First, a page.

An NPR-tuned radio seemed fine for my own pets just as it has been for my clients, but as Gretchen transitioned into hospice and then her final weeks, I got the idea to play selected podcasts over Bluetooth for her and Silver during my short absences – and it was a boon. In the months prior, I found some of them including RadioLab, Stuff You Should Know, Strangers and In Our Time, enjoyable to listen to at bedtime. Because the tone tends to be conversational and measured, they were integral in allowing my mind to drift and escape the mental strain that followed me to bed, and also to ease me back to sleep when Gretchen needed a little tending during night. 

Then, I stumbled on an even better discovery: the Sleep With Me podcast. Let's just say it was our saving grace during the final months of 2015 and even now as Silver is in the midst of some profound health crises. More soothing to the ear and mind than the aforementioned podcasts, my feeling is that it's on par with an audiobook to help dogs.

Created by Drew Ackerman, who performs as Dearest Scooter, Sleep With Me's bedtime storyteller, the podcast bills itself as " a bedtime story for grownups, just interesting enough for you to forget your problems but boring enough to put you to sleep."

And Scooter gets the job done in short order. It's very much like guided meditation, and I have yet to get through one episode at bedtime. 

In drowsy measure, Ackerman's alter ego soothingly extravagates about everything: Game of Thrones, chickens, during a statue crawl in the Bay Area's Golden Gate Park (his neck-of-the-woods), cupcakes, a snowy walk in the woods and a bazillion more things. 

With each dreamy episode lasting just over an hour, I can cue up the podcast for Silver as I leave and set the sleep timer or let each installment play endlessly as Sleep With Me boasts over 300 episodes – not to mention a tremendous following. The favorable reviews on iTunes aren't the only thing that's demonstrative of its draw: the activity on the podcast's Facebook page and just this month, the show of financial support by fans on Patreon is telling.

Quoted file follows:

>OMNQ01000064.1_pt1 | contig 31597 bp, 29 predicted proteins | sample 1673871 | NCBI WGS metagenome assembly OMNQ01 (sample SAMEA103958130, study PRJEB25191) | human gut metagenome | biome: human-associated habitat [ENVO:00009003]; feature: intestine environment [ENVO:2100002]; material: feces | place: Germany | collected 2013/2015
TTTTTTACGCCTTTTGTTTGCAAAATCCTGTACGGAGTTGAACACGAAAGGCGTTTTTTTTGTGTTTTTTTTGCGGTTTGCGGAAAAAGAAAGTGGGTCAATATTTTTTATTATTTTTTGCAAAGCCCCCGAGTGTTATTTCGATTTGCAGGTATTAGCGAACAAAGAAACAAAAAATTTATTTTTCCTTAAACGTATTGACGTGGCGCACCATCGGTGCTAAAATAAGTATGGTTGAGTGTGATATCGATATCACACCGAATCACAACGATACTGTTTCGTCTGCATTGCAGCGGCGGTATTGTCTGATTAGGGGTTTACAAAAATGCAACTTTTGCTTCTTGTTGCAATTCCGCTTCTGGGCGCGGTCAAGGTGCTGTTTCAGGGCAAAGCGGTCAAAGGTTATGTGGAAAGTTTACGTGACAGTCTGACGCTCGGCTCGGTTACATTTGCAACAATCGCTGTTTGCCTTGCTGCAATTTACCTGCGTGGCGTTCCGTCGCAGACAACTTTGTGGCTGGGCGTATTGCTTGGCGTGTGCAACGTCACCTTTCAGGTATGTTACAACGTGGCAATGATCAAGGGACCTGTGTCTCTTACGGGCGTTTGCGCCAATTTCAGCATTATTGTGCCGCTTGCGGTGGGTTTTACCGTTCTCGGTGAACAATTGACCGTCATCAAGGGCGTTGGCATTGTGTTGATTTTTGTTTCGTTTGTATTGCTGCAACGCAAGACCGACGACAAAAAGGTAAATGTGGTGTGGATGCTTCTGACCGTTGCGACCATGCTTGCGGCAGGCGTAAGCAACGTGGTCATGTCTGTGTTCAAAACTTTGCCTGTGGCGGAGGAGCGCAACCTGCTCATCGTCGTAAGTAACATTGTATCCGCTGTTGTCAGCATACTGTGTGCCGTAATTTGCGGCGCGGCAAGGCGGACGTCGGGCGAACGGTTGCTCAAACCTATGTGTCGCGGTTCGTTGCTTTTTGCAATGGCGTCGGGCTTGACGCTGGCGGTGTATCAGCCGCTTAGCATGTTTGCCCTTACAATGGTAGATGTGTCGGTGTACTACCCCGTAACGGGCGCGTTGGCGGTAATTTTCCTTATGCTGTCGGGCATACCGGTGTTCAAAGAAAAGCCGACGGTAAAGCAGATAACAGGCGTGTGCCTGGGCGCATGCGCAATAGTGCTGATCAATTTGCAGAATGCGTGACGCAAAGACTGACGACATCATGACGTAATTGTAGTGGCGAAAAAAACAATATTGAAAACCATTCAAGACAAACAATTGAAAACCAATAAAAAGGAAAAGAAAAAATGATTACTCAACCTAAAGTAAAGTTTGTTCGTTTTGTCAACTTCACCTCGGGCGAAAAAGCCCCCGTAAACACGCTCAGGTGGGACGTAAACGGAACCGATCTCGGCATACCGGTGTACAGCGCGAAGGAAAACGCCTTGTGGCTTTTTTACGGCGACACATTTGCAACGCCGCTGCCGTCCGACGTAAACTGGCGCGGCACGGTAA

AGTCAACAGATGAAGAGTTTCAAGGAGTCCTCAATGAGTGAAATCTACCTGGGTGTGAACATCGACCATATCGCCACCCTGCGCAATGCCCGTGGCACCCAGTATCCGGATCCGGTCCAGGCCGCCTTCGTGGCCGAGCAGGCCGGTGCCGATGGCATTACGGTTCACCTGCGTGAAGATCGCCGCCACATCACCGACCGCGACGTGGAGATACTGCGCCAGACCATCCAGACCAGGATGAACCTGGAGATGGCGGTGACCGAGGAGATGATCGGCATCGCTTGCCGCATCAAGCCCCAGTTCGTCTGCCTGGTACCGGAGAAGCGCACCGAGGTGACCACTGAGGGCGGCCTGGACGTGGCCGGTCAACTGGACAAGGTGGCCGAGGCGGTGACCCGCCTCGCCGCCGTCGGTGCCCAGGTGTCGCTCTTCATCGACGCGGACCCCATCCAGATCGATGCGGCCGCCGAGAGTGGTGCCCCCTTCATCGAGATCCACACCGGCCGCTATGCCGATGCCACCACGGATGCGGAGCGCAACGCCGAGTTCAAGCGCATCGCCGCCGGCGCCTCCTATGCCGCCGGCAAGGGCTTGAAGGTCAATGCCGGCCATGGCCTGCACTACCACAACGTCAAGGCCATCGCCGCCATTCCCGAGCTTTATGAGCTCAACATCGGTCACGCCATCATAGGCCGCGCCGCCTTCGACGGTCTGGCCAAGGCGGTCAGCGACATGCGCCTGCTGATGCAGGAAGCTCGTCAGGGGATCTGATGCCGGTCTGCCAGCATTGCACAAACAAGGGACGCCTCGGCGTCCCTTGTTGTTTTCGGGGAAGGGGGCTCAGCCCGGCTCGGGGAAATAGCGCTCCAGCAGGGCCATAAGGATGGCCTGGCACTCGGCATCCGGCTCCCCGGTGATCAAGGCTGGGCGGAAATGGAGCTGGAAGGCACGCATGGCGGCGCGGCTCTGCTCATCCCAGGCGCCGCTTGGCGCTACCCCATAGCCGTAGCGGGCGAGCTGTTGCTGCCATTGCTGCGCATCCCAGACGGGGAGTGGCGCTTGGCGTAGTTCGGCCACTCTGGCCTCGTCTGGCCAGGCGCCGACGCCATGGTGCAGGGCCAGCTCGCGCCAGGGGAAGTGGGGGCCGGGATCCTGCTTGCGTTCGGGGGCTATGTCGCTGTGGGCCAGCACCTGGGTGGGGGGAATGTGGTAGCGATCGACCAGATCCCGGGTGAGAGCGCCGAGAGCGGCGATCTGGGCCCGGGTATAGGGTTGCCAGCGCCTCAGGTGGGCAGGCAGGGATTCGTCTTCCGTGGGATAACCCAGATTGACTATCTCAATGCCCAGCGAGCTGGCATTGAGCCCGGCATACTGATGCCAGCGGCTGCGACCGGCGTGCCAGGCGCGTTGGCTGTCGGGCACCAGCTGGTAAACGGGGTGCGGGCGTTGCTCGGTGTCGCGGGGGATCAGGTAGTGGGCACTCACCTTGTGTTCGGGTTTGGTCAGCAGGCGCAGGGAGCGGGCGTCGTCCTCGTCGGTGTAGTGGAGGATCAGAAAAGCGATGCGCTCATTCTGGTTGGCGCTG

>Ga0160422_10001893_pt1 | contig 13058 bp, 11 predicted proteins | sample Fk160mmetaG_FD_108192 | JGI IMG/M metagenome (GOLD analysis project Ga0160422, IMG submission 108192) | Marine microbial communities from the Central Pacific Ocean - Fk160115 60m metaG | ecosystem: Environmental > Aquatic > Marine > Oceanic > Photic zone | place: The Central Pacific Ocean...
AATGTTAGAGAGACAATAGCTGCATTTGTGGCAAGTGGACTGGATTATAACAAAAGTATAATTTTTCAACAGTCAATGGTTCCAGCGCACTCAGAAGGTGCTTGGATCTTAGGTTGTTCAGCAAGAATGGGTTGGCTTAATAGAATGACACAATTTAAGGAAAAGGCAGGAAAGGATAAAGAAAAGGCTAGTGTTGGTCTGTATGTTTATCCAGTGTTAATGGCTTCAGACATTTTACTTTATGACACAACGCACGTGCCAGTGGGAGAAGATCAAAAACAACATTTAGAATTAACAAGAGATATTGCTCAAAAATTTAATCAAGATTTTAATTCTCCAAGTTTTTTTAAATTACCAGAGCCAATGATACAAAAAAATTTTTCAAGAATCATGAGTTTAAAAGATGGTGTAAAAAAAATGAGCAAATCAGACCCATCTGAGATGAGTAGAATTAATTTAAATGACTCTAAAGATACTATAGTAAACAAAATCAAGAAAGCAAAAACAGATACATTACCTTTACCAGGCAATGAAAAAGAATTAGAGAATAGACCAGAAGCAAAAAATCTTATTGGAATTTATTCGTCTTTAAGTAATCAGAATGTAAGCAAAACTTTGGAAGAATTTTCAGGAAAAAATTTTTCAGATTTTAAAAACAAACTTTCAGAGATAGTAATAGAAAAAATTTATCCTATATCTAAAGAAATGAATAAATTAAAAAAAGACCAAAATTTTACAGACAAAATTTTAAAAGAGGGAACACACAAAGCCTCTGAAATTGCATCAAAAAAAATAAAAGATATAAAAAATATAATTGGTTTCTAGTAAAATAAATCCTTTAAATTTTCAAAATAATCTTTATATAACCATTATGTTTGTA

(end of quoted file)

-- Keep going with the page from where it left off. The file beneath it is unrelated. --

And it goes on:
I reached out to Ackerman to pick his brain about the podcast, and to hear the most surprising thing he's discovered since starting it.

Koa (Photo courtesy of Drew Ackerman)

"The thing I was most ignorant of was how many people are in chronic physical pain and can't sleep. The breadth of why people can't sleep... the emotional pain, physical pain and the mental anguish that is keeping people up," he said. 

When I first approached Ackerman after my seeing the connections between the study with audiobooks and my using his podcast to soothe my own pets, he piped up about his own dog, a pit bull mix named Koa. 

As he mused about how he welcomed Koa into the fold as an adult dog, her attentive nature and how she's partial to being lulled by sports talk radio in his absence. 

A natural curiosity led him to start Sleep With Me – which has unfolded nicely and highlights an acumen for storytelling that's rich, quirky and intuitive – and I wondered if doing a podcast for kids or pets might be on the horizon. That, despite having a full-time job aside from the many hours he puts in each week to write and put together what we already hear on a weekly basis. 

As he notes, though creating a podcast for kids is an idea that he would like to venture into, at this point it all comes down to keeping the quality of what is already on the table up to par, and life balance.

"It's a totally different beast. It would be fun to find the time to explore it in some way, to test out story ideas and to see what the obstacles would be."

Though he's not given serious thought to creating a sleepy storytime designed for dogs, it's clear that Ackerman understands the importance of the human-animal bond.